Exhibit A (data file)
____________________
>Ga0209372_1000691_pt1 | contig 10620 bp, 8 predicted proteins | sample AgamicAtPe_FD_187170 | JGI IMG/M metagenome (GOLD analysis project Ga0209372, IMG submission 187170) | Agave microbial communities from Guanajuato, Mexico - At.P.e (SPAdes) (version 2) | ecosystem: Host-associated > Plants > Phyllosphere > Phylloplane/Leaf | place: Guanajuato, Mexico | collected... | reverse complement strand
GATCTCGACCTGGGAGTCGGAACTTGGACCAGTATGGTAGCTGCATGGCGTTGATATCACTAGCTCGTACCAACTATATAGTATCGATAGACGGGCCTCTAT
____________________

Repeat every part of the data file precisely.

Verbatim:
>Ga0209372_1000691_pt1 | contig 10620 bp, 8 predicted proteins | sample AgamicAtPe_FD_187170 | JGI IMG/M metagenome (GOLD analysis project Ga0209372, IMG submission 187170) | Agave microbial communities from Guanajuato, Mexico - At.P.e (SPAdes) (version 2) | ecosystem: Host-associated > Plants > Phyllosphere > Phylloplane/Leaf | place: Guanajuato, Mexico | collected... | reverse complement strand
GATCTCGACCTGGGAGTCGGAACTTGGACCAGTATGGTAGCTGCATGGCGTTGATATCACTAGCTCGTACCAACTATATAGTATCGATAGACGGGCCTCTAT